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Tag Archives: chocolate and wine

  • When wine meets chocolate

    "Its a tough job, but someones got to do it" is the phrase that sprung to mind when I set off on a quest to find out whether wine and chocolate could live together. Easter is looming and that means chocolate, and lots of it, so it seemed the right time to put this to the test.

    Can the two co-exist? I'm delighted to say that the answer is yes, but choose with care. Just like wine there is great chocolate, but there is pretty horrible, gloopy muck, full of greasy cocoa butter, and not much else too - if that's what rocks your boat, I'd stick with a cup of tea to accompany it.

    There is a world of exciting, artisan-crafted chocolate out there - from all over the world. I recently co-hosted a wine and chocolate pairing evening, with Spencer Hyman, who is as passionate about chocolate as I am about wine, and has set up an online subscription business for true choc lovers called Cocoa Runners. He and his team whizz around the world sniffing out the best bean producers and also the best chocolate-makers; his range is vast, encompassing chocolate bars from Brooklyn to Budapest, Cleethorpes to Saigon.

    For wine, it's all about the grape, the soil, and how you make it; with chocolate it's pretty much the same, which is why Great Western Wine have teamed up with Cocoa Runners to stock a wide range of chocolates, matched with specific wines. The chocolate range is broad, ranging from the darkest, most intense and highest cocoa content bars, to fudgy, creamy and unctuous milk varieties.

    So what works? The old adage is that you need to drink something sweeter than the chocolate itself - easily done, but a bit predictable. After an exhaustive and extensive afternoon of wine and chocolate-matching (I did say it was a tough job), here are my recommendations for you to enjoy the ultimate in indulgences - and yes, red wine can work with chocolate, and does so rather nicely, if you pick the right one. So throw your preconceptions aside and try a few of these with your Easter chocolate fest...

    Dark Chocolate

    This has over 70% cocoa solids, with depth and intensity, it's sweet yet has a balancing bitter note - think oozingly rich chocolate fondant. Rich, spicy red wines can work well here, as the balance between the sweetness and the bitter edge in dark chocolate marries well with an intense, voluptuous drink. Chilean Carmenere can be great, Viña Falernia Carmenere Syrah, 2014 (£13.75) was spot on. In this wine, one third of the grapes are left to dry out to a raisin-like state, which means the wine is richer and takes on an 'amarone' type of intensity, with truffly, mocha notes, powerful enough to balance the brooding intensity of dark chocolate.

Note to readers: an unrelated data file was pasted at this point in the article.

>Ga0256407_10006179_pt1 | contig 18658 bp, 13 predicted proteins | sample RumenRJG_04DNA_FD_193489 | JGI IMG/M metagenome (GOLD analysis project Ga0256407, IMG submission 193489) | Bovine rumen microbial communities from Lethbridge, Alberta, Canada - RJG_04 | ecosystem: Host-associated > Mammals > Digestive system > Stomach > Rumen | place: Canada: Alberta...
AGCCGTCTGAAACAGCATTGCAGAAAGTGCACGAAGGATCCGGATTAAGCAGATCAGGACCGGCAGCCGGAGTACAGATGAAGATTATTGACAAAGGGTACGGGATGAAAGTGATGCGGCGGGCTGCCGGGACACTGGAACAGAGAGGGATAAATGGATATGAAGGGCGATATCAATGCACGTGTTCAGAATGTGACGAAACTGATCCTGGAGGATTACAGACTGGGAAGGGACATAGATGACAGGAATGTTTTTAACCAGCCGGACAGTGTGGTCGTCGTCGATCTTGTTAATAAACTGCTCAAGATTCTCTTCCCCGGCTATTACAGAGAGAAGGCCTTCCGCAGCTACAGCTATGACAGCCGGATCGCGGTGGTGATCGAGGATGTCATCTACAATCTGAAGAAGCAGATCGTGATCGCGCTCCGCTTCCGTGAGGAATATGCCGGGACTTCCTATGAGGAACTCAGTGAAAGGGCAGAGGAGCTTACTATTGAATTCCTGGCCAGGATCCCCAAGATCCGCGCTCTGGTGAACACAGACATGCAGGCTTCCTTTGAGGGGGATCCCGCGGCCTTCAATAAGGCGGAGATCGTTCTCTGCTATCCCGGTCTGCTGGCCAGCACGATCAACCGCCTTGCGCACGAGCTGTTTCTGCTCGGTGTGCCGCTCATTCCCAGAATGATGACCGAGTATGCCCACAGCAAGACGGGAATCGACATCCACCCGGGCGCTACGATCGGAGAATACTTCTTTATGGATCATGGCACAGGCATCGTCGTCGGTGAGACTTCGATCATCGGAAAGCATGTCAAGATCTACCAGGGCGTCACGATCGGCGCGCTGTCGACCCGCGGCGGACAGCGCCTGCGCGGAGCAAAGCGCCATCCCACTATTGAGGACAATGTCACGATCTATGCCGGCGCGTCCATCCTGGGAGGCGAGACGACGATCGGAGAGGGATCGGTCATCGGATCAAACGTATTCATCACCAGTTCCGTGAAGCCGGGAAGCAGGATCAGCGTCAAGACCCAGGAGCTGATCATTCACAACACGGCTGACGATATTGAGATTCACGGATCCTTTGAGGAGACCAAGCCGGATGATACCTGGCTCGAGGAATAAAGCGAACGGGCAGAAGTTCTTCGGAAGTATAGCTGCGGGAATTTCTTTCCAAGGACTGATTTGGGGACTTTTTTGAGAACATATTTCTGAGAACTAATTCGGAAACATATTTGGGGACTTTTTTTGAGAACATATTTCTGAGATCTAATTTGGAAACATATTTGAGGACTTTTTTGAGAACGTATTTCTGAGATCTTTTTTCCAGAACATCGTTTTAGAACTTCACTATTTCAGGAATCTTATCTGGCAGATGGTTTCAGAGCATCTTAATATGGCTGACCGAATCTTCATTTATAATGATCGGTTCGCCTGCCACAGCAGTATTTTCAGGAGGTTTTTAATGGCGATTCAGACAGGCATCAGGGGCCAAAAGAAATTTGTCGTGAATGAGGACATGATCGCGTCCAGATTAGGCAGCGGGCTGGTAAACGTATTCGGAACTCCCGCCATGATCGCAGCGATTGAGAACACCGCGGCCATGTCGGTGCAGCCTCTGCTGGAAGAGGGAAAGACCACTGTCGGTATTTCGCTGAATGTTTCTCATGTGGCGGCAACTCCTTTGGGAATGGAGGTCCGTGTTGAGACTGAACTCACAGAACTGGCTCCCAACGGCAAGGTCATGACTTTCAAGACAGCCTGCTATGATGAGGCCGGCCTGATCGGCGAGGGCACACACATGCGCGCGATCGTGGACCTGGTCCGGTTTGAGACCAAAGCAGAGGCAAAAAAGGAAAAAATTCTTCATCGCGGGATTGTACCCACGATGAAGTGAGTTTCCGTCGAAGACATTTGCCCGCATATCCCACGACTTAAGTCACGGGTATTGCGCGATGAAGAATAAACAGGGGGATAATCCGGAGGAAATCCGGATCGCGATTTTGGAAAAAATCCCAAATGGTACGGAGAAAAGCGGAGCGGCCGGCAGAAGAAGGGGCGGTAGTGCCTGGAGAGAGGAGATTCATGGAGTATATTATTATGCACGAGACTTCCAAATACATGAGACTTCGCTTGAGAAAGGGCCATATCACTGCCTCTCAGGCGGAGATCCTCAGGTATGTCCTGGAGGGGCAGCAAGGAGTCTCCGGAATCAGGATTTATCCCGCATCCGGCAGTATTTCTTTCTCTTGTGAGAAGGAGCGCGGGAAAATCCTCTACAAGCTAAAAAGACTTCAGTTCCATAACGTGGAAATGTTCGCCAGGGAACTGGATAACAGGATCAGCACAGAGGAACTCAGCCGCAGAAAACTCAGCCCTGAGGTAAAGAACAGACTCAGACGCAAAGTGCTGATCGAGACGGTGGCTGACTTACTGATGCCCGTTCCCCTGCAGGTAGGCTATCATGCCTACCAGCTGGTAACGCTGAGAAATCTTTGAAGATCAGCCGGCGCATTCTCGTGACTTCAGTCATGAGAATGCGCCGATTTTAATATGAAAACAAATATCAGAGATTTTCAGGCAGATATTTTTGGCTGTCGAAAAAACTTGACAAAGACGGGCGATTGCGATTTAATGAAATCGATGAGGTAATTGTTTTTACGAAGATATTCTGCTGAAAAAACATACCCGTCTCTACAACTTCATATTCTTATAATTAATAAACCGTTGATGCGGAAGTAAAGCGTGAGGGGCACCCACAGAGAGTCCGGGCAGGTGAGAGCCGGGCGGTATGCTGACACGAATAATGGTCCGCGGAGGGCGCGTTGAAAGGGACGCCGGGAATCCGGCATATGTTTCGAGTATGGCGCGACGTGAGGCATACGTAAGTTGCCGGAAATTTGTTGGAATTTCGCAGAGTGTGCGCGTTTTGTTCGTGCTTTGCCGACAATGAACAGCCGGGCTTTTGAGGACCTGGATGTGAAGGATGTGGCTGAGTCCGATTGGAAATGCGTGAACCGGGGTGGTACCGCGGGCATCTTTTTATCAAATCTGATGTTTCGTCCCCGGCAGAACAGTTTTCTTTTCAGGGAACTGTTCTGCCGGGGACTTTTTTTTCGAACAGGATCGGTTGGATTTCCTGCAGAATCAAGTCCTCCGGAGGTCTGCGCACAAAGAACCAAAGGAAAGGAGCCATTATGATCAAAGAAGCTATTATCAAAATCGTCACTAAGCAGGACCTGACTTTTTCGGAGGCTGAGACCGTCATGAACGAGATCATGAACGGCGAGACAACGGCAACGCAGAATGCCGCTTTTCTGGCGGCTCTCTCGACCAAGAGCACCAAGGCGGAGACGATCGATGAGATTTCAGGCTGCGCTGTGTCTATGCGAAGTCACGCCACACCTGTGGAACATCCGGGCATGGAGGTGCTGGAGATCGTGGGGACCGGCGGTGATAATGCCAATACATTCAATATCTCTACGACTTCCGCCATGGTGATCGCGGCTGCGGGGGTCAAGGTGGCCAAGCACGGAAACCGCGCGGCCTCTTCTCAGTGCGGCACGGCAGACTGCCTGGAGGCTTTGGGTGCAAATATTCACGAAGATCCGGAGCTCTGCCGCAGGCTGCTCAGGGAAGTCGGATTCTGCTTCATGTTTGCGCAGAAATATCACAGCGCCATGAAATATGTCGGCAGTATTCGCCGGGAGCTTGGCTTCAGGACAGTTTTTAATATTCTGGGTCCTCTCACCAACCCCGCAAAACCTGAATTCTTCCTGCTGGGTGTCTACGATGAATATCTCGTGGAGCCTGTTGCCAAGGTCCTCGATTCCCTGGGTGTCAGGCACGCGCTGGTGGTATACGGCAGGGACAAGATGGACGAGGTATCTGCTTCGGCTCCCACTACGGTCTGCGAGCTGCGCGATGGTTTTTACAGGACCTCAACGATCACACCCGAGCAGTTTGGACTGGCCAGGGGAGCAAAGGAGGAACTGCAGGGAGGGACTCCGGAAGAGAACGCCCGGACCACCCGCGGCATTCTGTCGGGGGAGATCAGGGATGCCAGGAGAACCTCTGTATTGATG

Milk Chocolate

    The world's favourite style; here, the milk content adds to the sweetness and luxuriously creamy texture. Australian-style Muscats generally work well, but can overpower with their exuberant personalities, but my two favourites in this category are lesser well-known sweeties. First up, a glorious sweet red, somewhere between a dessert wine and port. Bertani Recioto 2012, 50cl (£23.00) from Italy is my go-to choice. Its mix of cinnamon, spice, and candied peel, is silky, sumptuous and utterly indulgent. My other top choice was PX Belle Luna (£8.95) - almost syrupy in texture, sensuous and swooningly enchanting, with its decadent raisin, dried fig and toffee character.

     

    White Chocolate

    People either love or hate white chocolate. Its a mix of mainly cocoa butter, milk and sugar, often flavoured with vanilla. This is where traditional dessert wines work well, with their gentle, honey and caramel edges. Patricius Late Harvest Tokaji 2015, 37.5cl (13.95) from the majestic Tokay region of Hungary is the style to fit the bill here, with its notes of acacia honey, honeysuckle and dried, candied oranges.

    To sum up, wine + chocolate = happiness!

     

     

    By Angela Mount - Bath Life Magazine

  • Chocolate and Wine – The Ultimate Indulgence

    Can wine go with chocolate? Can two indulgent, much-loved products marry? Or is this the marriage made in hell?

    Chocolate and wine – probably two of the items hitting the top of the list of indulgent everyday treats. But can they go together? Get it wrong, and it’s a teeth-screaming disaster on a major scale, jarring every tingling nerve. Get it right, and the world will be a sweeter and better place… a fusion of perfection, indulgence, decadence, and downright lusciousness.  If the match is right, it’s pure hedonistic, abandoned delight.